Hong Kong should 'work harder to ease cross-border tensions'
City officials are not doing enough to improve ‘internal diplomacy’ between Hongkongers and mainlanders, Beijing academic says
Hong Kong officials should make more effort to ease tension between Hongkongers and mainlanders through the use of mainland media and the internet, a leading academic says.
The advice came from Jiang Shigong, deputy director of Peking University's Centre for Hong Kong and Macau Studies, who said Chief Executive Leung Chun-ying's work to step up the "homeland relationship" on his recent visit to Beijing was a step in the right direction.
"Hong Kong has suffered from inadequate efforts in handling 'internal diplomacy', or the 'homeland relationship' in the past few years," Jiang said.
The academic, who advises the central government on policies towards Hong Kong, said that mainlanders in the past generally had a positive perception of Hong Kong because of its freedom and rule of law.
"But a growing number of mainlanders are now unhappy with Hongkongers in the wake of limits on infant milk powder exports and the heavy stamp duty imposed on non-permanent residents buying property in Hong Kong," he said.
"Those restrictions go against the value of rule of law and freedom which mainlanders appreciate when they think about Hong Kong. Apart from meeting state leaders and central government ministers, senior Hong Kong officials should engage directly with mainlanders through mainland media and internet platforms such as weibo and chat rooms."
Jiang was a researcher at the central government's liaison office in Hong Kong from 2004 to 2008.
Chief Executive Leung on Wednesday wrapped up his five-day visit to Beijing during which he was received by President Xi Jinping and Premier Li Keqiang . He also met four new ministers and worked on what he called his "homeland relationship" and cross-border cooperation.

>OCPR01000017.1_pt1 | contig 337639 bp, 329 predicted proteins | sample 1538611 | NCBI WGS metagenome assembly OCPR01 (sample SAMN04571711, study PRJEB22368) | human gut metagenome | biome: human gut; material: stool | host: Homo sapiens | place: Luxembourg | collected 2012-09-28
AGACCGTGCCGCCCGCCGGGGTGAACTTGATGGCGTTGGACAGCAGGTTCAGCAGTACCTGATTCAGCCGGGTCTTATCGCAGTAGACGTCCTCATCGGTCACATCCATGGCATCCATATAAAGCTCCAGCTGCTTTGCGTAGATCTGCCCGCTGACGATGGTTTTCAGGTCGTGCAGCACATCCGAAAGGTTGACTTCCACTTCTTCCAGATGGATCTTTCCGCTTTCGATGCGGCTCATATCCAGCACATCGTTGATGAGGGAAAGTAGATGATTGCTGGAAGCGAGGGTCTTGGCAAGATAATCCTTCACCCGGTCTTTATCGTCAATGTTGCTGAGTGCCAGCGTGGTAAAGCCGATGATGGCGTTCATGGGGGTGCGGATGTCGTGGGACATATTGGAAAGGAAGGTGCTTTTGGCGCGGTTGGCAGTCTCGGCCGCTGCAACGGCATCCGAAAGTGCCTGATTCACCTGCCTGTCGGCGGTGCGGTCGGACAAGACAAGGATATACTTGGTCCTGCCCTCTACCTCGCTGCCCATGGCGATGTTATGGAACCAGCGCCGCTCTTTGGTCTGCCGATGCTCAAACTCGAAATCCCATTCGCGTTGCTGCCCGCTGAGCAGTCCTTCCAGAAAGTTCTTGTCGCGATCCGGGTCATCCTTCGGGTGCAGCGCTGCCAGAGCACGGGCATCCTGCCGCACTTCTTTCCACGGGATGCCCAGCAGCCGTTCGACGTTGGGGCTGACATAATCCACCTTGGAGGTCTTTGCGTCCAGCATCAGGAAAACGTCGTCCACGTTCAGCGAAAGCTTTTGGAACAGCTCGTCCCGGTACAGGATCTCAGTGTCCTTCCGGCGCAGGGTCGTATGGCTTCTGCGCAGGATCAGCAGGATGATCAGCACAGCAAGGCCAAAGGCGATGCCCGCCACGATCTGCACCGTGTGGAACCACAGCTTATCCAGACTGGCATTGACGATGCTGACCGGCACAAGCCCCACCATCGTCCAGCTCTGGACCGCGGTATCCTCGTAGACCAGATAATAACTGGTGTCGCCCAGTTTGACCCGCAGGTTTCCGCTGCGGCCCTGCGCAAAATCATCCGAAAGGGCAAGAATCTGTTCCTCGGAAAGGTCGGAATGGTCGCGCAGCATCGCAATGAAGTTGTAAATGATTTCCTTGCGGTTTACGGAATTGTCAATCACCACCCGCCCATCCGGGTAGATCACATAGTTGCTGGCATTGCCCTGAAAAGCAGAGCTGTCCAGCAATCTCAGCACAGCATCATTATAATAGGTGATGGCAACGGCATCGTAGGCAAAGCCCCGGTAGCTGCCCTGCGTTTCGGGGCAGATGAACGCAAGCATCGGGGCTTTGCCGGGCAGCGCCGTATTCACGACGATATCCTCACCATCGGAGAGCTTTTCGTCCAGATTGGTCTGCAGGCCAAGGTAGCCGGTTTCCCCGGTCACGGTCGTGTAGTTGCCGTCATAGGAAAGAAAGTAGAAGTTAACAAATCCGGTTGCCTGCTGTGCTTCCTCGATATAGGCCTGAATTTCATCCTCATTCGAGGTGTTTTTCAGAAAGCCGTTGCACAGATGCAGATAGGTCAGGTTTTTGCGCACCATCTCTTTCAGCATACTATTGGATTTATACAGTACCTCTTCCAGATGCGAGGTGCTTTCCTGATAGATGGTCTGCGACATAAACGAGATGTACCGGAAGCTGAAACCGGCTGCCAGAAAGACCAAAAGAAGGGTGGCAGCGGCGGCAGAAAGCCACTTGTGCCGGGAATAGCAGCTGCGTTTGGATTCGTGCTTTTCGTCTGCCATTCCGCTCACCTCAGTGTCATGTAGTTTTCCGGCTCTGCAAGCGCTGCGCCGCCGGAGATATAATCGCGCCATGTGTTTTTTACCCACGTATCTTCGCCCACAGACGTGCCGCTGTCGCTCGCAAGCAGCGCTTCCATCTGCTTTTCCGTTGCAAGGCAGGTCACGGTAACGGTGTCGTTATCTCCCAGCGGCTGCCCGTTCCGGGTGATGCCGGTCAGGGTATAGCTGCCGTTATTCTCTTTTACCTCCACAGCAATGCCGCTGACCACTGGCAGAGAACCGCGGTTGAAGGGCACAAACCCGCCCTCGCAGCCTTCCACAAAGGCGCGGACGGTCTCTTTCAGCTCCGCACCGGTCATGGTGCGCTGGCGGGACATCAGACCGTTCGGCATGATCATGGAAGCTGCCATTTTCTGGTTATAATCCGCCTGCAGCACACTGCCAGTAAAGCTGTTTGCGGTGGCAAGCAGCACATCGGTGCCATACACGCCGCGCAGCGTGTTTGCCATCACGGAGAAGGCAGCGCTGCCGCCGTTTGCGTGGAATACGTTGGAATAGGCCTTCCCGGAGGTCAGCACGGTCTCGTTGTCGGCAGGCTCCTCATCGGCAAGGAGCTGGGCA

Meanwhile, Leung's recent outreach effort in Tianjin was welcomed by a Hong Kong business group.
Michael Yeung Leung-yin, honorary chairman of the Chamber of Commerce in China's Tianjin branch, attended the reception hosted by Leung in the northern city on Tuesday.
"We didn't feel this much care in the past," Yeung said. "Leung even told us to compile a list, so that the government can learn how many Hongkongers are there in Tianjin and what we do."
It was understood that the list could help the government gather data related to Hongkongers in the mainland, so that policy research could be conducted and needs better understood. It will also help officials analyse the implication of national policies on Hongkongers.
Simon Ho Tung-fai, 50, who runs a garment trading company in Tianjin, said it was the first time he had met a Hong Kong chief executive in that city since the handover.
"Now if we have concerns, at least we know there are people who care," he said.
Chinese University sociologist Professor Chan Kin-man agreed that Leung's effort had been "progressive". "In the past, when Hu Jintao and Wen Jiabao made overseas visits, they would usually meet the local Chinese community, but it was rare for our government to do the same," he said.